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9 of 10 people found the following review helpful
4.0 out of 5 stars Very good read but rather long-winded, 23 Oct. 1998
By A Customer
This review is from: Holy Feast and Holy Fast: The Religious Significance of Food to Medieval Women (The New Historicism: Studies in Cultural Poetics) (Paperback)
Caroline Bynum's book, Holy Feast and Holy Fast, examines the importance of food for religious women in the Middle Ages. Although there has been other recent research into the lives of women saints and the way they dealt with food and fasting, for instance by scholars like Weinstein and Bell, as she mentions in the introduction, Bynum promises that in her book she will treat evidence in a different way, most importantly by focusing on the women's point of view. The first two chapters are an introduction to religious women in the Middle Ages and religious food practices of both women and men. Then Bynum turns specifically to women's religious food practices and in the next four chapters she gives a multitude of examples of different women and their different habits or even rituals concerning food. As she says in the introduction, Bynum uses examples from the lives of well known saints, like Elizabeth of Hungary, Lidwina of Schiedam, Columba of Rieti and Catherine of Siena, not because these stories reflect what were normal fasting habits in the Middle Ages, but because their lives are well documented and they would serve as role models for Medieval women. She gives detailed examples of (extreme) food asceticism, cases of inedia, women's devotion of the eucharist and not being able to eat anything but the consecrated host, eucharistic visions, food miracles and some very graphic examples of women eating and drinking the filth of the sick: Several of [Catherine of Siena's] hagiographers report that she twice forced herself to overcome nausea by thrusting her mouth into the putrifying breast of a dying woman or by drinking pus... She told Raymond: "Never in my life have I tasted any food and drink sweeter or more exquisite than this pus." (171-2). Bynum identifies the reasons for this fasting as being, among other things, ways to get closer to God by imitating the lifestyle and suffering of Christ. They would do penance for their sins and suffer to save themselves and other people from Purgatory. The reason why especially women fasted was because food and their own bodies were the only things women had control over and through that control they could manipulate their surroundings. Despite the promising title of the last part of the book: "The Explanation", the first chapter and a good part of the second and third chapters of this section are rather disappointing and cause some confusion. Chapter 6 deals with the parallels between modern eating disorders, like anorexia nervosa, and fasting or inedia in medieval women, even though Bynum states her reluctance to make this connection in the introduction. This reluctance is clearly present throughout the chapter, resulting in a narrative that skips from one subject to another. The second and third chapters of "The Explanation" consist mainly of a repetition of things that were said earlier in the book. However, in the two remaining chapters, Bynum raises some interesting issues of the meaning of the body, women as food and Symbolic Reversal. On the whole, the presentation of the book is excellent and the impressive amount of footnotes that take up more than one hundred pages shows it to be a carefully researched book. Apart from the mentioned 'problem areas' the book makes enjoyable reading and provides the reader with plenty of food for thought and further research.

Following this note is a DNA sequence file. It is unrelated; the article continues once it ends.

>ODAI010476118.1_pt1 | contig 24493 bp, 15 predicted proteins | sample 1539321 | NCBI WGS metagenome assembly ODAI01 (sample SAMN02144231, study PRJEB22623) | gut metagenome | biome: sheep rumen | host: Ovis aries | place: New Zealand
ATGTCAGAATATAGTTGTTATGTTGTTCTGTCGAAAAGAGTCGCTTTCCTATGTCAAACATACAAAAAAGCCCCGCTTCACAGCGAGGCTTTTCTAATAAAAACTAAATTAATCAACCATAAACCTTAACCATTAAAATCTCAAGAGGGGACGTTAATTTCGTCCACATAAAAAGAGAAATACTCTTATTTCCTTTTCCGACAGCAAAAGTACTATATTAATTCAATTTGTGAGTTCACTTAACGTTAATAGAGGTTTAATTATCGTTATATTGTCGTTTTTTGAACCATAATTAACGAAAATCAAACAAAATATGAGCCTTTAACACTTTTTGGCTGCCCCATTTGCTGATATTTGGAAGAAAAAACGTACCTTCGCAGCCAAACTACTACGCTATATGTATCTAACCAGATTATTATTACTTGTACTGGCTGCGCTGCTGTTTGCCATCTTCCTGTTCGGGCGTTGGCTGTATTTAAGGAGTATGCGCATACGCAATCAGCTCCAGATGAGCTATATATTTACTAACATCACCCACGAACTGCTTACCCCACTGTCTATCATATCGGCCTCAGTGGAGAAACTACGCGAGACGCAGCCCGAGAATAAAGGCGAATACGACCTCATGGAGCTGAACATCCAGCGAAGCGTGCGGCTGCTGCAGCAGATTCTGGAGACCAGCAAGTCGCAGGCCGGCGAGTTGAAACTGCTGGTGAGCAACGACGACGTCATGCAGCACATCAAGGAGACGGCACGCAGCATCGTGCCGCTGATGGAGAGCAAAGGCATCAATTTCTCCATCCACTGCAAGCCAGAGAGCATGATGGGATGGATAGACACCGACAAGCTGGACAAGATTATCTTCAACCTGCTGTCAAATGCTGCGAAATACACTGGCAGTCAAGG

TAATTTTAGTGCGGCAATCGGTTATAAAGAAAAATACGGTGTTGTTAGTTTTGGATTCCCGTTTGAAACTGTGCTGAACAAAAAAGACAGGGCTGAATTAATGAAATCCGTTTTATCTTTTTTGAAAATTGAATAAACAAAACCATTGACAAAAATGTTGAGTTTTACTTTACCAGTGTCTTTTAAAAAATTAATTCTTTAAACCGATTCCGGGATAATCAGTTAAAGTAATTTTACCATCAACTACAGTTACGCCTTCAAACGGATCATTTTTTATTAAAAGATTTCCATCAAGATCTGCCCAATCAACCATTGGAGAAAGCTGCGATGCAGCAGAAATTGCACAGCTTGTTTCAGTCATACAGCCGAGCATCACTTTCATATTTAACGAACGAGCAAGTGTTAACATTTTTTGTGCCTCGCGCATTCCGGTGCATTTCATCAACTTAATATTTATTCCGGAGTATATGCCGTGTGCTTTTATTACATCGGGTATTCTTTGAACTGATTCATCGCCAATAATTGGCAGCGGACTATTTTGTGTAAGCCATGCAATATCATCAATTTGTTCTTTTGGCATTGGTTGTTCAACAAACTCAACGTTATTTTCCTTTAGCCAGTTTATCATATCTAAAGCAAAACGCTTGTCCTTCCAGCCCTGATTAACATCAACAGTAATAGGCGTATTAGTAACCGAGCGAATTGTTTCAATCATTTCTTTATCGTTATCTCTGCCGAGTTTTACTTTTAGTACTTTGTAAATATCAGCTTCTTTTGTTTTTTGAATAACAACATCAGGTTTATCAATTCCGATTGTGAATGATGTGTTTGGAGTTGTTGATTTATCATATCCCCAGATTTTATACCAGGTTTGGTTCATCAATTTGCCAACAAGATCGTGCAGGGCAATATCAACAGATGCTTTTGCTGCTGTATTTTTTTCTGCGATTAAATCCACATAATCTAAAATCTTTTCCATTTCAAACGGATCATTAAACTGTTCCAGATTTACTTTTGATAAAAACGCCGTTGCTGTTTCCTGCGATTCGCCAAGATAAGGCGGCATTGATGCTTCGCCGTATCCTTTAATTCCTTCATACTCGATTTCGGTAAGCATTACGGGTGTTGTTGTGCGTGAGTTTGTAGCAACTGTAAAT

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1 of 1 people found the following review helpful
5.0 out of 5 stars an excellent study of female hagiography, 20 Jan. 1999
By A Customer
This review is from: Holy Feast and Holy Fast: The Religious Significance of Food to Medieval Women (The New Historicism: Studies in Cultural Poetics) (Paperback)
This book is truly an exciting text in the field of hagiography studies. It looks at the stories of female vitae and reads the themes behind them with regard to the issues of denial and spirituality. While in the end, Bynum might lean a bit too far towards a feminist self-image reading, nonetheless, for the most part the book is valuable, well-reasoned and shows the potentialities for scholars of ways to approach the large and somewhat heterogeneous corpus of vitae.
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